Thursday, July 29, 2010

The Working Families Party wants the MTA to stop defunding itself

Streetsblog reports that the "Working Families" Party is at it again. After being completely AWOL in the congestion pricing debates, last year they came out with a "Halt the Hike" campaign that coyly refused to take a position on Dick Ravitch's proposal to toll the "free" bridges. Last May they asked candidates to support Bus Rapid Transit - but not necessarily to fund the buses. This February, in response to the planned service cuts, they targeted first the MTA, then Mayor Bloomberg, and finally Governor Paterson.

Yesterday, Streetsblog's Ben Fried linked to a petition on the Party's website, which is so short I'll just quote it in full:
Another Fare Hike? Tell the MTA No Way

The MTA just announced another round of fare hikes -- including a new, limited ride $100 monthly MetroCard. Enough is enough! Sign our petition to the MTA and help us reach our new goal of 5,000 7,500 signatures:

"Limited unlimited MetroCards for $100? Fuggedaboutit! The MTA needs to stop using fare hikes as a short-term fix and come up with long-term solutions to solve its budget crisis."

There it is again, that weird frame that anti-transit people use to attack government-run transit agencies. The WFP is pretending that the MTA is not a government agency, that its revenue streams aren't determined by state law, and that it has some kind of control over its income, like it can go out and take a second job washing dishes to pay off its debts or something. Congratulations, Dan Cantor! You're using the same kind of rhetorical sleight-of-hand that right-wingers like John McCain and Wendell Cox use to attack Amtrak.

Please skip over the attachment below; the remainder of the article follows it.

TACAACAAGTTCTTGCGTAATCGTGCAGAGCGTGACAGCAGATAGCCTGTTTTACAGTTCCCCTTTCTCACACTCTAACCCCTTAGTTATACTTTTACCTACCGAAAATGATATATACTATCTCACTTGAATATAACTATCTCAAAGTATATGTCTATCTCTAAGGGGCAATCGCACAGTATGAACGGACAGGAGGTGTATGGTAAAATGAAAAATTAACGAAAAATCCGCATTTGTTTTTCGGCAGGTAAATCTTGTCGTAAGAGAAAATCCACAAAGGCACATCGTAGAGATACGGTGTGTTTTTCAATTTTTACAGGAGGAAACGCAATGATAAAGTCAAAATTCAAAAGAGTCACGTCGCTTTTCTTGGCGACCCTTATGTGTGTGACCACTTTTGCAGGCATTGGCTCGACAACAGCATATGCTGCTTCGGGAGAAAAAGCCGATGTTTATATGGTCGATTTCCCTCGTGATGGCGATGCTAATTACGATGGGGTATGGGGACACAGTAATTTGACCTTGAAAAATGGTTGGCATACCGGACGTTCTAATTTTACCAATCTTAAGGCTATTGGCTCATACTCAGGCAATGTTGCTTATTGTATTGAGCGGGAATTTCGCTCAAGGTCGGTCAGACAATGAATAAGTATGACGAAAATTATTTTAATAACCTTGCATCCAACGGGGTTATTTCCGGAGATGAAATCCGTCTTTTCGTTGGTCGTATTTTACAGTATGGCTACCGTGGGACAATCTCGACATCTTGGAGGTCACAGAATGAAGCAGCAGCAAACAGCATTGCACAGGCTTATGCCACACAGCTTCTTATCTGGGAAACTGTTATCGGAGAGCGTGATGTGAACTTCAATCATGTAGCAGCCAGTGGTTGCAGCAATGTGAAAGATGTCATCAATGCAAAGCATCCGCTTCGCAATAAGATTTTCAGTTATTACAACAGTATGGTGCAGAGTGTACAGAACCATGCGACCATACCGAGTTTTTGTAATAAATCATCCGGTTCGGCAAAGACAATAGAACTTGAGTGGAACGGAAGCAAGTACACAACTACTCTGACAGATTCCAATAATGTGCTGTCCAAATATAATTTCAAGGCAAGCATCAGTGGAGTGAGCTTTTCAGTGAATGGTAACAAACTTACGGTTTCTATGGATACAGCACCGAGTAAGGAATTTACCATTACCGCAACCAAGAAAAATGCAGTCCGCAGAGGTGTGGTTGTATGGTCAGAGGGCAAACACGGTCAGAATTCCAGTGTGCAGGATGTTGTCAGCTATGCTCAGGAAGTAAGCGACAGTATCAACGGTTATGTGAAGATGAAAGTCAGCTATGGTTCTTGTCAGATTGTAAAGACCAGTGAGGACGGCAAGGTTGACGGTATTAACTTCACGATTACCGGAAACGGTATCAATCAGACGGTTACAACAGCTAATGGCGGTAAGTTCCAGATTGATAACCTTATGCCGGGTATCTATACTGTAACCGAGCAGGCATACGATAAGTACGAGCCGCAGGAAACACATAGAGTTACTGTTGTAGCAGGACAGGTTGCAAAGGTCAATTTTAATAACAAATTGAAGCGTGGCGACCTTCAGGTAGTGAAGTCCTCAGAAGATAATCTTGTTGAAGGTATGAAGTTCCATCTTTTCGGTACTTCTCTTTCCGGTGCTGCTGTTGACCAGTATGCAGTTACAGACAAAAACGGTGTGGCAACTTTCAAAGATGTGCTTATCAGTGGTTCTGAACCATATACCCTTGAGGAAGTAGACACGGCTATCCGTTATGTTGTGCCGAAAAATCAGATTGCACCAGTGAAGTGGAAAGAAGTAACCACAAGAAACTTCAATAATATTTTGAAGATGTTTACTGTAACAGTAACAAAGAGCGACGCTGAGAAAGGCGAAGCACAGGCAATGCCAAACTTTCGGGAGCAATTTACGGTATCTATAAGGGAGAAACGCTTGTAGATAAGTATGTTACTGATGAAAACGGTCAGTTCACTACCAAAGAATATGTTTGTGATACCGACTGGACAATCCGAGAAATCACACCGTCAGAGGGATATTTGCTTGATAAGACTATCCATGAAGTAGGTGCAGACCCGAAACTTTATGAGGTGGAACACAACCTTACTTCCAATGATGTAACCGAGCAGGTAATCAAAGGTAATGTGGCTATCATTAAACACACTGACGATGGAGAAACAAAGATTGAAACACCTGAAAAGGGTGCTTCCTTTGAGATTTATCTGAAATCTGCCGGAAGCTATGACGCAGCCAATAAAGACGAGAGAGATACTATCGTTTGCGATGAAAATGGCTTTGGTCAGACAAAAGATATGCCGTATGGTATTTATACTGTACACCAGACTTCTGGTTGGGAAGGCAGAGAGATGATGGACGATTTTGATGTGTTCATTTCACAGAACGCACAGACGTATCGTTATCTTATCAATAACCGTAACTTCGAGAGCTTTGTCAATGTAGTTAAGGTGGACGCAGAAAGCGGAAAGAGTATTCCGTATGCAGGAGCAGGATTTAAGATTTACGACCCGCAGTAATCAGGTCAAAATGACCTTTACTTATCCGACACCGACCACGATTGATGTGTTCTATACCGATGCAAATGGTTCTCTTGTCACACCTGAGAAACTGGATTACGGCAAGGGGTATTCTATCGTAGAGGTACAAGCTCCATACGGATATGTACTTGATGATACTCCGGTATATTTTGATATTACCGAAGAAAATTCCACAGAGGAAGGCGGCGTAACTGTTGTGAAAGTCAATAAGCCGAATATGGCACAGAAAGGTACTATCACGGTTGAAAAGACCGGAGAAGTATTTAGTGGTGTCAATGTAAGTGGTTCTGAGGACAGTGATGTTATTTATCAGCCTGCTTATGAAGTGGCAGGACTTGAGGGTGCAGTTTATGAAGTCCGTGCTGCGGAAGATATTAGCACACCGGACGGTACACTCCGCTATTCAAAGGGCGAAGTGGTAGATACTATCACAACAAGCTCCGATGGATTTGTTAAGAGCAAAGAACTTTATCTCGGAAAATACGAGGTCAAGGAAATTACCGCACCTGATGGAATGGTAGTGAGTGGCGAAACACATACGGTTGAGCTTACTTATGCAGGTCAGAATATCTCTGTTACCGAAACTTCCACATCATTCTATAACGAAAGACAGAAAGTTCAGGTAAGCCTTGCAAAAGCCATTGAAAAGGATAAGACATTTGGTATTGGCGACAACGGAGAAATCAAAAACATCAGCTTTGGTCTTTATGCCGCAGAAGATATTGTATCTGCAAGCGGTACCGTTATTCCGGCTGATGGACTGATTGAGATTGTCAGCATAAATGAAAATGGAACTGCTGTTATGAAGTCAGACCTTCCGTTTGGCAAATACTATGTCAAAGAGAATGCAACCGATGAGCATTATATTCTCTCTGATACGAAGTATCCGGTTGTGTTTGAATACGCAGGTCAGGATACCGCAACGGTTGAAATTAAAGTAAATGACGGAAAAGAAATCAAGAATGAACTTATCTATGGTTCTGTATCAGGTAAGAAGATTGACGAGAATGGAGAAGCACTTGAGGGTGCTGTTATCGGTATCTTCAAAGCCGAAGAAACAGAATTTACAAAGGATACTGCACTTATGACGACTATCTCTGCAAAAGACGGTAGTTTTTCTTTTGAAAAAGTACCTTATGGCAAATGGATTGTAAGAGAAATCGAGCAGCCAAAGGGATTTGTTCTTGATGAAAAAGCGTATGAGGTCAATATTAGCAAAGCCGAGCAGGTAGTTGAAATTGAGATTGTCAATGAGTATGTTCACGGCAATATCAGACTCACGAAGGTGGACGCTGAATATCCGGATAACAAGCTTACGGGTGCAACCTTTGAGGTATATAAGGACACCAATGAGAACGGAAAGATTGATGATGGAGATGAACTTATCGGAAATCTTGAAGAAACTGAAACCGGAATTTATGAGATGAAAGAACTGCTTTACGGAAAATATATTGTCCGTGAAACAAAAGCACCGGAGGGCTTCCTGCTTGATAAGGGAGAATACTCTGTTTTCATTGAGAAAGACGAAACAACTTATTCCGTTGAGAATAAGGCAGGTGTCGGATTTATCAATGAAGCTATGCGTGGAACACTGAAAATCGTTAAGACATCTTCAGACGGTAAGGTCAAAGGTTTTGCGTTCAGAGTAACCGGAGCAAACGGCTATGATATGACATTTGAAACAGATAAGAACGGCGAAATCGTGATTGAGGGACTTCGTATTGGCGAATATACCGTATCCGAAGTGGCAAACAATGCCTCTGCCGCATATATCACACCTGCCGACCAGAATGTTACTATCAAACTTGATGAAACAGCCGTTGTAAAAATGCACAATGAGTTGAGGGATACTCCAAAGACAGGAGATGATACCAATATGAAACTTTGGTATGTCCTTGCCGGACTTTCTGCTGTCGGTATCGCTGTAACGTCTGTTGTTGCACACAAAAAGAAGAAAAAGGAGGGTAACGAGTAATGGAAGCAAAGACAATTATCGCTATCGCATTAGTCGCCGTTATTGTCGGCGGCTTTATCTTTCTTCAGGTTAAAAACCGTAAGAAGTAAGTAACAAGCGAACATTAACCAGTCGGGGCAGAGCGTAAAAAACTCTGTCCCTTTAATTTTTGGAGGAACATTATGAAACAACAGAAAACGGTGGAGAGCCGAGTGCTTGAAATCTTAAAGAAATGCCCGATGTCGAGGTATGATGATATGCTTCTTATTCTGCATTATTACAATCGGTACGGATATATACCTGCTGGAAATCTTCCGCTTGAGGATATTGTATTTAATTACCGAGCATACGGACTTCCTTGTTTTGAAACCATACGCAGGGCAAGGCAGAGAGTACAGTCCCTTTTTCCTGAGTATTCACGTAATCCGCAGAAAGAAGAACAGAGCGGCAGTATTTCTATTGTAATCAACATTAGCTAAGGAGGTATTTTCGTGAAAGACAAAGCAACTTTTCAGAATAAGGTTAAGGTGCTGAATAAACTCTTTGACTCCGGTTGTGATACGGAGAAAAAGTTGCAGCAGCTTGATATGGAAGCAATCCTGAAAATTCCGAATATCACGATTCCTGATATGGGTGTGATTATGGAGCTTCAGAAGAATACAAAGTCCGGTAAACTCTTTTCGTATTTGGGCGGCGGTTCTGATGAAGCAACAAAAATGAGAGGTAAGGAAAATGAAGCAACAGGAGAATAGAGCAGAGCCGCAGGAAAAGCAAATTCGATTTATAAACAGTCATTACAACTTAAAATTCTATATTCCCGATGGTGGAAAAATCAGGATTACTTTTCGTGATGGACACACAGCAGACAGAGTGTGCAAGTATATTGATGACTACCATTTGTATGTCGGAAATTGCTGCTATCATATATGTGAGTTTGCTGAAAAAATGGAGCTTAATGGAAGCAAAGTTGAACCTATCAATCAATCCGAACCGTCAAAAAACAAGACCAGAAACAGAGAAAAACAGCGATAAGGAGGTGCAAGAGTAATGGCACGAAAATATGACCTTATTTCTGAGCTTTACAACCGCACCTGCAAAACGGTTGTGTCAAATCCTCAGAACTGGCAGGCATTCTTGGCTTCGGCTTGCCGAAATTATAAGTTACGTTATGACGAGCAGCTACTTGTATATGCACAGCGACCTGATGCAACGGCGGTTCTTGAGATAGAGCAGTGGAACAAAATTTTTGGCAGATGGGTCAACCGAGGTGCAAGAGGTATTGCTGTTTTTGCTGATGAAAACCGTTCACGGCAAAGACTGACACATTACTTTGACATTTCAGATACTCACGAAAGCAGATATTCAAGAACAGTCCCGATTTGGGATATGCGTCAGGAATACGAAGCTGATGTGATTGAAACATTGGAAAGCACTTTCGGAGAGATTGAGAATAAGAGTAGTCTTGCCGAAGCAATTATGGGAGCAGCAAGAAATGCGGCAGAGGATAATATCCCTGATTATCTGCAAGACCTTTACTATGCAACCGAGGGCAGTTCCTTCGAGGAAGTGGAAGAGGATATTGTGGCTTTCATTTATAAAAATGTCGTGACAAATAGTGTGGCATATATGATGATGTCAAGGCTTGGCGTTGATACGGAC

This petition demands the impossible, and because it does so, it sets the MTA up for failure. It's like that stupid bully trick where the bully hits you with your own hand and says, "Stop hitting yourself!" In this case it's a tag team effort where the State Legislature is the bully, and the Working Families Party is the sidekick who gets to play the moronic - but sadistic - mind games. Stop defunding yourself, MTA! Heh, heh! Now make like a tree and leave!

Of course, "the MTA" doesn't have feelings, and Jay Walder probably has a good therapist to help him deal with the stress of running the agency. The bullies' real victims are you and me, the people who actually ride the subways and buses. When the MTA hits itself, we're the ones who get bruised.

Of course, the Legislature has been relying on the public authority structure to hide the fact that the MTA is the state that is us. The WFP knows that if they tried to hold every state legislator accountable for defunding the MTA they'd have nobody left to endorse, and if they don't endorse a large subset of the candidates they risk being seen as irrelevant, so they go along with the lie.

Unfortunately, it seems to be working. The WFP was looking for five thousand signatures, and they had more than that as of this morning. They've now raised their target to 7500 signatures, and they're at 6257 right now.

It may not be much, but I put up a counter-petition asking the WFP to deny its ballot line to those who voted to cut funding for transit. I threw it up in ten minutes, and the Petitionspot site is kind of weird, but I've already gotten 36 signatures today, with just a link on Streetsblog and a single tweet.

The Working Families Party is clearly afraid to deny its ballot line to too many candidates, because they don't want to be seen as irrelevant. I actually think it's the other way around. If they endorse only 10% of the candidates in a given year, they send the message that they've got strong principles - and the ballot line is that much more valuable to those who actually get it. On the other hand, if they endorse a candidate in almost every contest, then it becomes clear that they have no principles, that they just choose the lesser of two evils. That really lowers the bar, because all you have to do to get the ballot line is be slightly less evil than your opponents.

I kinda figured out that the WFP was a craven, spineless organization back in 2000, when a Working Families volunteer handed me a flyer supporting Hillary Clinton for Senate. I keep hoping that some day they'll grow up and figure out that it's okay to have principles and to hold others to them, and that you can wield power without turning yourself into a half-assed version of Ray Harding. Maybe next year.